However, China has demonstrated that by working at the frontiers of current sciences (i.e. &ndash in some cases, by asserting differing cultural values and ethical norms that guide and govern biomedical research and its uses) they can create, engineer, and foster biological advancements that are as yet unattainable by &mdash and therefore ahead of &mdash other countries.

Avant Garde &mdash and often controversial &mdash synthetic biology synergizes China&rsquos research and of weaponizable biologicals and toxins. Gene editing and other synthetic biology technologies (e.g., artificial proteins) can be employed to increase the potency of a toxin, thereby requiring less to incur a desired effect. This science could be used to genetically modify a low-toxicity bioagent to become more potent and lethal, or could allow the creation of new, unique &mdashand heretofore unknown &mdashagent. Indeed, as James Madsen, lead clinical consultant and clinical laboratory director at the chemical casualty care division at the U.S. Army Medical Research Institute of Chemical Defense, stated in the article: China is the world leader in toxin-based biothreats, and such efforts would only establish that position ever more solidly.

However, the use synthetic biology and gene editing to fortify bioweapons&rsquo development and production is not limited to organic toxins. Prion diseases &mdash or transmissible spongiform encephalopathies (TSEs) &mdash are fatal neurodegenerative disorders that are caused by the misfolding and aggregation of normal prion proteins to then form the disease-causing isoform. Our ongoing research is focused upon prion research, tools, and the ways that increased knowledge and capabilities of genomics and proteomics can enthuse and advance current and near-term future methods and viability of prion synthesis, modification and pathogenicity.

These applications of emerging trends and tools may allow bioweapon programs to produce prion-based agents for kinetic engagements. However, we believe that it is more likely that these agents will be used in non-kinetic engagements to incur multi-domain and multi-scalar disruptive effects that can lead to destructive consequences. Such non-kinetic efforts evoke the types and levels of latent manifestations that are most significant, and therefore of greatest value to strategic competition.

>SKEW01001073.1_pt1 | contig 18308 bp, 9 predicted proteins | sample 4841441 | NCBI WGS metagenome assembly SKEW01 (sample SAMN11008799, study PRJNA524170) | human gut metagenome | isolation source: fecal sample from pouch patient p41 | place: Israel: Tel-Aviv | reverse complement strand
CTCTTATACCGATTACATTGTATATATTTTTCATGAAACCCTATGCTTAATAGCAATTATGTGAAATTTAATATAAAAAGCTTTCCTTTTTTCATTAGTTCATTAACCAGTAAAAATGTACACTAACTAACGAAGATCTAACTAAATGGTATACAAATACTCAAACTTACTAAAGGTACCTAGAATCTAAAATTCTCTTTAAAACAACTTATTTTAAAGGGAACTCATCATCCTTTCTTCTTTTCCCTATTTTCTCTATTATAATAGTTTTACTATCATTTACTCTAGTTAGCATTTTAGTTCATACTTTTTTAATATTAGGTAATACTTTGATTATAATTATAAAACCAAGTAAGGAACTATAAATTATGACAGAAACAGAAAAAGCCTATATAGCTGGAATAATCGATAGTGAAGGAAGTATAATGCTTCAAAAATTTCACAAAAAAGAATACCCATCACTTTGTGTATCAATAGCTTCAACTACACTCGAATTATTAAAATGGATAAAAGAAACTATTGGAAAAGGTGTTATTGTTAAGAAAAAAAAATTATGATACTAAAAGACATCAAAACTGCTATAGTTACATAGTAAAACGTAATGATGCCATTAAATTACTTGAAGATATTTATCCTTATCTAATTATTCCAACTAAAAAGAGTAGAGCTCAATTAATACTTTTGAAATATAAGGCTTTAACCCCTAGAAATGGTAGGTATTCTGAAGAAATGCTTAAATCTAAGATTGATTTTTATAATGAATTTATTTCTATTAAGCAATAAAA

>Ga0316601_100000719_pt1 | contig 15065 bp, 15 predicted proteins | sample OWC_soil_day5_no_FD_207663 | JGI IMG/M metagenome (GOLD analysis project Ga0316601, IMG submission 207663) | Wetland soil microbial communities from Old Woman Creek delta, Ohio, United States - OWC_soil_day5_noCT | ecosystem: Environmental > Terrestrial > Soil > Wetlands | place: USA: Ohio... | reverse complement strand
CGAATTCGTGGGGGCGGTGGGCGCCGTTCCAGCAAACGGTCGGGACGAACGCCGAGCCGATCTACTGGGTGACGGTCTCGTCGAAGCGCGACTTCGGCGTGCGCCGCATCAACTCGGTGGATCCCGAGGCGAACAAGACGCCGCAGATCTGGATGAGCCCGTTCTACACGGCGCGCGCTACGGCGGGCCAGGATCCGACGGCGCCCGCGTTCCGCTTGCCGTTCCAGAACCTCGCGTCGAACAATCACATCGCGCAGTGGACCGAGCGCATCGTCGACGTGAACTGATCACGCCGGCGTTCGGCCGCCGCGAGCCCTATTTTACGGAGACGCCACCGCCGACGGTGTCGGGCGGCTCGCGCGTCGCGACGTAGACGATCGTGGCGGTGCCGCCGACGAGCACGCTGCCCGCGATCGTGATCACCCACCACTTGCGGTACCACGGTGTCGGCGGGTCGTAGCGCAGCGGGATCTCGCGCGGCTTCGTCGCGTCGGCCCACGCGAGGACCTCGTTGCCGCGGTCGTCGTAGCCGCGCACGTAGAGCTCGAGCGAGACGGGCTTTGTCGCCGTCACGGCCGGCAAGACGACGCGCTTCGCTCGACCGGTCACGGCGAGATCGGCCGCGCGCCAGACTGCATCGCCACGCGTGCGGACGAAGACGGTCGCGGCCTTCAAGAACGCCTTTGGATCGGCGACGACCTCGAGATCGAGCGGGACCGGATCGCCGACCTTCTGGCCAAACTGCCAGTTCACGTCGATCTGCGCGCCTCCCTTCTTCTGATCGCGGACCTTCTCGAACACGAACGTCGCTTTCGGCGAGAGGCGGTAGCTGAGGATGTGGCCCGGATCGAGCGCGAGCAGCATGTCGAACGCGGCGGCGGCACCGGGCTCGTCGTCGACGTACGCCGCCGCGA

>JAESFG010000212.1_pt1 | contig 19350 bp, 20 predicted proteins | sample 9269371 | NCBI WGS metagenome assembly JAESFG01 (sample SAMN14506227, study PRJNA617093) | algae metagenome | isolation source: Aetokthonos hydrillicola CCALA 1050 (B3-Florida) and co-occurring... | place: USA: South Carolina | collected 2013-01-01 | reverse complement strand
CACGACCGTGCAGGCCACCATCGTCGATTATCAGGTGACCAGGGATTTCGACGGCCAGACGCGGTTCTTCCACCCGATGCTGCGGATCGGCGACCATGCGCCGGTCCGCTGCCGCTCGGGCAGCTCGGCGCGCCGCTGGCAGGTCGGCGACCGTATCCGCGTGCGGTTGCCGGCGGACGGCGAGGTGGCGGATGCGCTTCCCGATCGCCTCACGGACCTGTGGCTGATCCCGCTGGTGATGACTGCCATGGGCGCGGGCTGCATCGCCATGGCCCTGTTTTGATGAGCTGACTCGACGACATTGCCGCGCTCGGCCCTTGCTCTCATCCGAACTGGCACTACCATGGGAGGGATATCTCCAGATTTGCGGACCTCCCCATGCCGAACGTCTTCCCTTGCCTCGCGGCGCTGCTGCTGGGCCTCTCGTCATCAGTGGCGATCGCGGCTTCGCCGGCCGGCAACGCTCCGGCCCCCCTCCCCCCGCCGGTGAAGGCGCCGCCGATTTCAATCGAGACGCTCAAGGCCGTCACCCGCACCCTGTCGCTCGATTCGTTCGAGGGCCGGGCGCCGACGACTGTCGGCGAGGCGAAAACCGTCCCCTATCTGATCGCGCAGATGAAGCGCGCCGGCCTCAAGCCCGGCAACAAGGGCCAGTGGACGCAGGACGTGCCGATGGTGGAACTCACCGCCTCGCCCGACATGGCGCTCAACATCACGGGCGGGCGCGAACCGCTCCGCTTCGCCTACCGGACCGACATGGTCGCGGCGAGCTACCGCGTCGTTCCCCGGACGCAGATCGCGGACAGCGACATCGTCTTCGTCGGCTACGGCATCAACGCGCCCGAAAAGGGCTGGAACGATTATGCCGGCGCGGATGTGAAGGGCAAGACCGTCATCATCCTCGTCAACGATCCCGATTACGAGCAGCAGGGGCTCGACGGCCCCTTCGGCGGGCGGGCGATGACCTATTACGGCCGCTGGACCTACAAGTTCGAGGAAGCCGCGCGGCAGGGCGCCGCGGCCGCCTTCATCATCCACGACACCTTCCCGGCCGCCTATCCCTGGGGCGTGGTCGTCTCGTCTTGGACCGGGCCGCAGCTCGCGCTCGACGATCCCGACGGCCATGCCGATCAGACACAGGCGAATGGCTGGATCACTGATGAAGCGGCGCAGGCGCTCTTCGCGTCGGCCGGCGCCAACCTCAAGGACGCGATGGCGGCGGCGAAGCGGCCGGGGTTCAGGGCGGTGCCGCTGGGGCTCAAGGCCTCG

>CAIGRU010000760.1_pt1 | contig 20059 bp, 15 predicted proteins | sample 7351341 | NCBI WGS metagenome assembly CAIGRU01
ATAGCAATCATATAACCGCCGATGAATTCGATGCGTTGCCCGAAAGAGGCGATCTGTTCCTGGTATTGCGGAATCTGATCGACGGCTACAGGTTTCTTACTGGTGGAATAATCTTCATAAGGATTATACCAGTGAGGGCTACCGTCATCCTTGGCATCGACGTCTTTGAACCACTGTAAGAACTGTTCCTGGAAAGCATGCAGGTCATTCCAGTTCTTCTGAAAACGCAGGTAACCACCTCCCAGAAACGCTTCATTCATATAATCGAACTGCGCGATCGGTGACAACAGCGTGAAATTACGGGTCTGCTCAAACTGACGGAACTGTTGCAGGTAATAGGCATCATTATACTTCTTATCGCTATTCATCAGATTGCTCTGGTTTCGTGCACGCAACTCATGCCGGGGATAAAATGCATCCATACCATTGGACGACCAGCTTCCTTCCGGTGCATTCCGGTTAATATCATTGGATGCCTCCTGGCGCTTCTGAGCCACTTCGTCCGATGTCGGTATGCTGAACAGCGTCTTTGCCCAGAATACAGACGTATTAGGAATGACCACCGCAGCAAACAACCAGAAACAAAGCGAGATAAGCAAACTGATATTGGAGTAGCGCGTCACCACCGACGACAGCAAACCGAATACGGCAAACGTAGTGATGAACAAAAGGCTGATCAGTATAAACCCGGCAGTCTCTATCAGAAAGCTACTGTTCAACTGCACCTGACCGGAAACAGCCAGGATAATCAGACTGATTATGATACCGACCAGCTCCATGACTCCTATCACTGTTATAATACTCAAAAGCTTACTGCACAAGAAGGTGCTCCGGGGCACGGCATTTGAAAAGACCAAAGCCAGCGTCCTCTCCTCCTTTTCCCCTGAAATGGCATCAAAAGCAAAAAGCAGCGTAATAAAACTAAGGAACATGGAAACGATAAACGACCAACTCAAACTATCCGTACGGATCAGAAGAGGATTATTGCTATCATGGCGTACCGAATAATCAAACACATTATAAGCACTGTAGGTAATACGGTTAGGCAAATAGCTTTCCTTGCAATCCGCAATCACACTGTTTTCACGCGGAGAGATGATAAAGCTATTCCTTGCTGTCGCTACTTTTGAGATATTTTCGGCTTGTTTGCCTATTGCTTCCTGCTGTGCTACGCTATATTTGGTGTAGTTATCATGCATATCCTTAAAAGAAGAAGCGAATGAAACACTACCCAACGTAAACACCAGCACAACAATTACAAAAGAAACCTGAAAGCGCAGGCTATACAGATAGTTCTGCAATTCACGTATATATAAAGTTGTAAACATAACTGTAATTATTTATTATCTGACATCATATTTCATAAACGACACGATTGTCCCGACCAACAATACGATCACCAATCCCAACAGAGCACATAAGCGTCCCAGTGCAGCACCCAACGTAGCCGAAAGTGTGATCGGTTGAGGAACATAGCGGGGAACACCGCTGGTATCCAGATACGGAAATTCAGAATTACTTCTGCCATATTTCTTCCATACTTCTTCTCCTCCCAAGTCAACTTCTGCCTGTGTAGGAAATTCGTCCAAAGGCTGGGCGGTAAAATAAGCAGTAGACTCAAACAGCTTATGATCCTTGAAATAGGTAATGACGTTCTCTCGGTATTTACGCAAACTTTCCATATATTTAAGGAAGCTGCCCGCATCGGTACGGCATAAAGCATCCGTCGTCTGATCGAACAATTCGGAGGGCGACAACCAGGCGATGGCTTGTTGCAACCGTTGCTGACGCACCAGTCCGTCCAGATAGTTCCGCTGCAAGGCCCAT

The new methods and tools of synthetic biology can enable the R&D of agents that are not currently listed by the Biological and Toxin Weapons Convention. This makes this R&D &mdash and the agents produced &mdash difficult to surveille, regulate and govern. In light of this, we have called for the update, revision, or new approaches to regnant biochemical weapons&rsquo conventions/treaties and regulatory/governance processes that better reflect and respond to the rapidly changing capabilities fostered by novel techniques and technologies.

Joseph DeFranco is J5 Donovan Group fellow in biowarfare and biosecurity at U.S. Special Operations Command and currently studying biodefense at the Schar School of Policy and Government, George Mason University, Virginia.

James Giordano is professor of Neurology and Biochemistry, chief of the Neuroethics Studies Program, and co-director of the O&rsquoNeill-Pellegrino Program in Brain Science and Global Law and Policy at Georgetown University Medical Center. He currently serves as J5 Donovan Group senior fellow for biowarfare and biosecurity at USSSOM and as an appointed member of the Neuroethics, Legal, and Social Issues Advisory Panel of the Defense Advanced Research Projects Agency.

Question 1

Candidates must also be able to use the apparatus/instruments to accurately record data (e.g. the use of stopwatch, or thermometer) especially volume, temperature, length and time.

Candidates must also record the results in a table with appropriate headings and units. The results have to be processed and represented as a graph, usually. The identification and comment on key source of errors is common. Drawing appropriate conclusions which coincides with the obtained result.

Candidates must also be able to analyse a practical problem and produce appropriate procedure for the investigation. Included in the planning question should be:

  • Approach (A summary of the investigation especially to mention how the dependent variable is measured)
  • 3 Fixed dependent variable, 3 Independent variable, 1 dependent variable
  • Procedure (a series of steps)
  • Conclusion
  • How to increase reliability